Each Tuesday in The Toy Department, veteran Baltimore Sun sportswriter Mike Klingaman tracks down a former local sports figure and lets you know what's happening in his/her life in a segment called, "Catching Up With ..." Let Klingaman know who you'd like him to find and click here to check out previous editions of "Catching Up With ... "
He lives in Upperco, in a weathered old farmhouse on 46 acres that he bought for a song when he retired from football. There's a sweet spring-fed pond out back full of catfish and bass, a vegetable patch stuffed with sweet corn and beans, and a woodpile large enough to keep the home fires burning all winter.
Fred Miller doesn't want for much. And if he did, you wouldn't hear a peep from the 69-year-old tackle, a mainstay on the Baltimore Colts' defensive line during their heyday.
A three-time Pro Bowl selection, Miller spent a decade here (1963-72), much of it as defensive captain of the Colts. Though undersized at 250 pounds, he anchored the club's front four despite chronic back spasms and bum knees that would have sidelined most others.
Baltimore Sun photo by Doug Kapustin
Teammates called Miller "a pro's pro" and paid heed when he spoke, which wasn't often.
"Fred never has a bad game, and he'll never tell you he's in pain," head coach John Sandusky once said.
Sun file photo
The son of a Louisiana farmer, Miller plowed through enemy lines, dragged down runners and helped the Colts to Super Bowls in 1969 and 1971. Guess which one he'd rather recall.
"The one we won," he said of the Colts' victory over Dallas in Super Bowl V. "That was one of the hardest hitting games I ever played. The next morning, when I got up for breakfast, I could hardly lift my arms to cut my pancakes. First time that ever happened."
Trouble is, said Miller, "nobody will let us forget the 'other' Super Bowl (a loss to the New York Jets two years earlier). Every year, at Super Bowl time, when I turn on the NFL Channel, they're running that game in its entirety."
That's when Miller sighs and hits the remote.
"When we lost, we didn't know it would last forever," he said.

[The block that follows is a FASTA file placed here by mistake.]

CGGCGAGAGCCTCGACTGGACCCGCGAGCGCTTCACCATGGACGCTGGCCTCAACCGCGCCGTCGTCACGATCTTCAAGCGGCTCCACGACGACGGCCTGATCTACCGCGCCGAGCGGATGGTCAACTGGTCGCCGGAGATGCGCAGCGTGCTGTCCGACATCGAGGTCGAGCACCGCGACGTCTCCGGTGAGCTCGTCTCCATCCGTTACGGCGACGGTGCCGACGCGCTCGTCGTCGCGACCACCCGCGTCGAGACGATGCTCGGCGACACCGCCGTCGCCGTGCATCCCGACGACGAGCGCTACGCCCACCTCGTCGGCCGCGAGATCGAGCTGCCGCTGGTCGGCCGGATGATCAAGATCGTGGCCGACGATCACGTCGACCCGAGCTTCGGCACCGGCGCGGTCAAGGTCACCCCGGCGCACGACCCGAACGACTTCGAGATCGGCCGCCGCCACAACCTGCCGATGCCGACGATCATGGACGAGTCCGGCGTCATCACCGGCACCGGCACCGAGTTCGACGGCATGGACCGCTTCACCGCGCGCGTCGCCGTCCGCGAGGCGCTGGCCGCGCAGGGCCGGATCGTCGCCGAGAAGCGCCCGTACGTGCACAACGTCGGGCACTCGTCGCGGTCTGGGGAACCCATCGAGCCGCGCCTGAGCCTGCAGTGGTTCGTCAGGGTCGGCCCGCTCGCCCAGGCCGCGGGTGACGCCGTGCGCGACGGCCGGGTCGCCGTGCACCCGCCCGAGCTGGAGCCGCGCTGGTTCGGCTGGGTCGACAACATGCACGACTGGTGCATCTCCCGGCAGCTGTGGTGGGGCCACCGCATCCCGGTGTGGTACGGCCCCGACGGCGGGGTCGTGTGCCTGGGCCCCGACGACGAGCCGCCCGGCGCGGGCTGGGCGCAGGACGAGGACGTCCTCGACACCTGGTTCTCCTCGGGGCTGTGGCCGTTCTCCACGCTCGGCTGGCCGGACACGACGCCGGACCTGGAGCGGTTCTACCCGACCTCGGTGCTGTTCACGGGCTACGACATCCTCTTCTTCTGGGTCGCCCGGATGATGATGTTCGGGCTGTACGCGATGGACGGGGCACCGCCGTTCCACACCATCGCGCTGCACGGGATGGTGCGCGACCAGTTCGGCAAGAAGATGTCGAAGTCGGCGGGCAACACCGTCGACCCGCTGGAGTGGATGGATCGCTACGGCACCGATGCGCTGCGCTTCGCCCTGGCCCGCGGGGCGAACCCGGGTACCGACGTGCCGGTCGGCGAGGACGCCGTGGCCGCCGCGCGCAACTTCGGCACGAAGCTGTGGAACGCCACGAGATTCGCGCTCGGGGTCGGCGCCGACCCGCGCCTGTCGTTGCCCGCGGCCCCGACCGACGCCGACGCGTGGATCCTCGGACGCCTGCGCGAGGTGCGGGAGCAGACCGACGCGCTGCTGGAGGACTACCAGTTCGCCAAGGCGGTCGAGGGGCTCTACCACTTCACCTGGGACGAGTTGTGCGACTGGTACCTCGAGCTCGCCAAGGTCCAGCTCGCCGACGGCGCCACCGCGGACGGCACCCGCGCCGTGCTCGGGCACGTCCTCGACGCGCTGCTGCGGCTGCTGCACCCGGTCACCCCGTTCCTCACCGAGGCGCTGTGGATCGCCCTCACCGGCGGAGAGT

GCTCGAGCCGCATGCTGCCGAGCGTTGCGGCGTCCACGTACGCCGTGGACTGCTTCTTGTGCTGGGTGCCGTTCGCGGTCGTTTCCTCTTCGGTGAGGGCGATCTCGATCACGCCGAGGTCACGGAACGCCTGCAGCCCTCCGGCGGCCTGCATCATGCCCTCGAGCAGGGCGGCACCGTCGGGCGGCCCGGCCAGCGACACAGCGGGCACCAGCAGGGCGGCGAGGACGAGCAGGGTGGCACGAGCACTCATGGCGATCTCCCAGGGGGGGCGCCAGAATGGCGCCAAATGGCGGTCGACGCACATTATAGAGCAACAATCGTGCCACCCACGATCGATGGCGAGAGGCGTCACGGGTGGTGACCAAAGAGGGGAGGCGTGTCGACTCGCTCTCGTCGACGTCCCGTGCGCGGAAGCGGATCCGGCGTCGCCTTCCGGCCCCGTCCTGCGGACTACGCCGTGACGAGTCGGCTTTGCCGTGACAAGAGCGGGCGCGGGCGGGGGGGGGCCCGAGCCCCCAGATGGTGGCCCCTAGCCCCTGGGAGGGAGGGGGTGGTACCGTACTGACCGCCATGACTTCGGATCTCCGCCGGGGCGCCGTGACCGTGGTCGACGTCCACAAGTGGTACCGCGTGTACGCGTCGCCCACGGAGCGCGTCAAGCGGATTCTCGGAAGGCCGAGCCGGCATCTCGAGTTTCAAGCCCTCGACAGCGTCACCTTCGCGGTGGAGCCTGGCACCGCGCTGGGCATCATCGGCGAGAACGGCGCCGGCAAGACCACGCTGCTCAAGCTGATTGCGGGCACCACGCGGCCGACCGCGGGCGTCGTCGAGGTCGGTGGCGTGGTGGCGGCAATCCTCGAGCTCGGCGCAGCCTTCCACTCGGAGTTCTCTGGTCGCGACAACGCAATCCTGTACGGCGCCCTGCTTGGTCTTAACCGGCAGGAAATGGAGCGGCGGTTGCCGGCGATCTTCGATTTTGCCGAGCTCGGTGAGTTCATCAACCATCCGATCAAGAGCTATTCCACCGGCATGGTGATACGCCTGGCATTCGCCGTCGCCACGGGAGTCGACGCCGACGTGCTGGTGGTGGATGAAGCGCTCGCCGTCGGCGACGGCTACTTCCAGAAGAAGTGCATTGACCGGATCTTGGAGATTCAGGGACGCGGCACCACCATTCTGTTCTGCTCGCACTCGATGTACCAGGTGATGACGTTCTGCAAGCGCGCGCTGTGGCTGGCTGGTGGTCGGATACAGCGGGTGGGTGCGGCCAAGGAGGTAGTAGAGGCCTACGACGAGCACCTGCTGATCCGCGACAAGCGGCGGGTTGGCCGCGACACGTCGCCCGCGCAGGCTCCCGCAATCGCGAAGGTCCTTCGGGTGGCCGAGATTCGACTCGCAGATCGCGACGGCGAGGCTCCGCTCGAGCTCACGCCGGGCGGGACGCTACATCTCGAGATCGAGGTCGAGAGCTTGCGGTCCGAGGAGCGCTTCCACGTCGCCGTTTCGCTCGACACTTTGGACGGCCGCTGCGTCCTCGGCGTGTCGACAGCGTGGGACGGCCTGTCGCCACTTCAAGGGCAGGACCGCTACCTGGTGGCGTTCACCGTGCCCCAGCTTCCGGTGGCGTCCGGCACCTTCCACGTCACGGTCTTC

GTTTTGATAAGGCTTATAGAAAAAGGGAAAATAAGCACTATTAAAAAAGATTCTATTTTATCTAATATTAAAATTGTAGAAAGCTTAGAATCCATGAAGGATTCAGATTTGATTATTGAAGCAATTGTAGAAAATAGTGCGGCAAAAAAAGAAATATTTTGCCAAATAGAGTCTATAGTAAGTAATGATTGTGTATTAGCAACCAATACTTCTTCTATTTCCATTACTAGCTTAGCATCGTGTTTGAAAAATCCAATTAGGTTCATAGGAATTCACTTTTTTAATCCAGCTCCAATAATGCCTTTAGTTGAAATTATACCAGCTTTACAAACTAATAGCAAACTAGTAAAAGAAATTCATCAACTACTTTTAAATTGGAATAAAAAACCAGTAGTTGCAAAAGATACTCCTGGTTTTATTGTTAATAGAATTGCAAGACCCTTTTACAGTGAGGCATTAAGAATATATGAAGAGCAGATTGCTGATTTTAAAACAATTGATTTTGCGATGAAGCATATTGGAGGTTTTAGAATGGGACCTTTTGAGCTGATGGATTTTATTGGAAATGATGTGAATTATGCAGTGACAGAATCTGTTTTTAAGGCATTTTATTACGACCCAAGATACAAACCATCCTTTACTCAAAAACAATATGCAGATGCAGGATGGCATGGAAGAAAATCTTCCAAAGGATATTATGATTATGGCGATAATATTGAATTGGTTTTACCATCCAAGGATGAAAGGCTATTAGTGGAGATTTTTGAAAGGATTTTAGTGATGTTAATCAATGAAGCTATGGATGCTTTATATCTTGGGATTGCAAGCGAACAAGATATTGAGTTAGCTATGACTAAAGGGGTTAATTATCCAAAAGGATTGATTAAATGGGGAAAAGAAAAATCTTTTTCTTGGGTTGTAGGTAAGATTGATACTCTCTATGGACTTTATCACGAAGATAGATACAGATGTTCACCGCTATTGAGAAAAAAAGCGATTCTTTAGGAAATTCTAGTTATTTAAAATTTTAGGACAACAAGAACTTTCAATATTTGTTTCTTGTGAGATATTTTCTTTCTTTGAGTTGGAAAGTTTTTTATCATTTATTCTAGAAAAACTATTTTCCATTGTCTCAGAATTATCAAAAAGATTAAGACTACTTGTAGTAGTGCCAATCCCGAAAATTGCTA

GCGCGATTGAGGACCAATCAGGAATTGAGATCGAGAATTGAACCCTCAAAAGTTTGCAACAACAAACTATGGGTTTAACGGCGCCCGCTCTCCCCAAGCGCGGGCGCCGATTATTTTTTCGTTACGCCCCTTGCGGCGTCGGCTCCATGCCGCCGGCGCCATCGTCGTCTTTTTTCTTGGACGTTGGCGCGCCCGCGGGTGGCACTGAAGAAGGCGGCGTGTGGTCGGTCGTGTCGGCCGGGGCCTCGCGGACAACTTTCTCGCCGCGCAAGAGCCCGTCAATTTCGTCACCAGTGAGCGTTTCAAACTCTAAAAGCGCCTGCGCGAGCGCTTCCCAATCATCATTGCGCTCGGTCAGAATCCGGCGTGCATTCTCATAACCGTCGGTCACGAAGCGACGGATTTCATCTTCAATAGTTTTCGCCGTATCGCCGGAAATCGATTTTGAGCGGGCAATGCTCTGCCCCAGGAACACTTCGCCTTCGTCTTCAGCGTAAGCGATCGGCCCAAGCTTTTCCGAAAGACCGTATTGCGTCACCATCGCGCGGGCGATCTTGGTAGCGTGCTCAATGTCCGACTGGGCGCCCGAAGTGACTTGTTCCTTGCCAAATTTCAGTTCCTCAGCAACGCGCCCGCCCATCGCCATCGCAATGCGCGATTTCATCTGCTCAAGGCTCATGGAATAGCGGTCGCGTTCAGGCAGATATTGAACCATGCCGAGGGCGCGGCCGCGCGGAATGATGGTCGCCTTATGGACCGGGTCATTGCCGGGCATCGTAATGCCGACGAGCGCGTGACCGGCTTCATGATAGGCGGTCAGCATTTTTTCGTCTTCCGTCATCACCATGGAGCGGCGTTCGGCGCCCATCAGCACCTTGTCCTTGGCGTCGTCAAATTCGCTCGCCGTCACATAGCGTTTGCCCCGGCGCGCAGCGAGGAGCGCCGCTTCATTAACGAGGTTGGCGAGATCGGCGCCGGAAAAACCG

Caught up in a purge of Colts' veterans in 1973, Miller retired rather than play for Washington, where he'd been dealt. The onetime LSU All-American settled in northern Baltimore County and returned to his roots. He bought into a hog farm in Havre de Grace. He sold forklifts. Whatever the job, Miller worked hard and retired as vice-president of a machinery firm that makes corrugated boxes.
All the while, he raised a family, a few steers and a dozen chickens on the farm.
Married 46 years, he has four sons, 11 grandchildren and a golden retriever named "Lady" who tags behind as Miller does his chores – harvesting tomatoes, fixing the tractor and repairing the goose pit out back for hunting this fall.
Much of his time is spent caring for Charlene, his wife, who is bedridden with congenital back problems. Miller fusses over her tirelessly, morning to night, despite painful reminders from his recent knee replacement.
Sun file photo
"Our marriage vows read, 'In sickness and in health,' " he said. "This is what it meant."
On occasion, when Charlene is asleep and Lady is tuckered out and the crickets are singing, he'll take out his Super Bowl ring. And remember.
"What a bond we had as a team," Miller said. "We gave a damn about each other. No cliques. Our wives socialized. We babysat for each other. That didn't happen on other clubs."
The ring, he said "means that, at one time, we were top of the heap, the best in our profession.
"That's a pretty sweet feeling."